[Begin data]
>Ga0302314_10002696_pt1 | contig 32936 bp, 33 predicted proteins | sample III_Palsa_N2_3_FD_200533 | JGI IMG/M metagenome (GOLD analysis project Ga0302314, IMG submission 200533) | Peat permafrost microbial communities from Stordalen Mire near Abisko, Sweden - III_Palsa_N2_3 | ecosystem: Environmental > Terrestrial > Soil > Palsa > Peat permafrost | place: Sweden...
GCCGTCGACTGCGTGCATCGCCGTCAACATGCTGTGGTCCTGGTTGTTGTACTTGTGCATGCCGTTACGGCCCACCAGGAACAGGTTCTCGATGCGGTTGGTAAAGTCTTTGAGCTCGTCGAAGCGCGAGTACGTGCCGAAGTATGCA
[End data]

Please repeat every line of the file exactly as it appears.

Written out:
>Ga0302314_10002696_pt1 | contig 32936 bp, 33 predicted proteins | sample III_Palsa_N2_3_FD_200533 | JGI IMG/M metagenome (GOLD analysis project Ga0302314, IMG submission 200533) | Peat permafrost microbial communities from Stordalen Mire near Abisko, Sweden - III_Palsa_N2_3 | ecosystem: Environmental > Terrestrial > Soil > Palsa > Peat permafrost | place: Sweden...
GCCGTCGACTGCGTGCATCGCCGTCAACATGCTGTGGTCCTGGTTGTTGTACTTGTGCATGCCGTTACGGCCCACCAGGAACAGGTTCTCGATGCGGTTGGTAAAGTCTTTGAGCTCGTCGAAGCGCGAGTACGTGCCGAAGTATGCA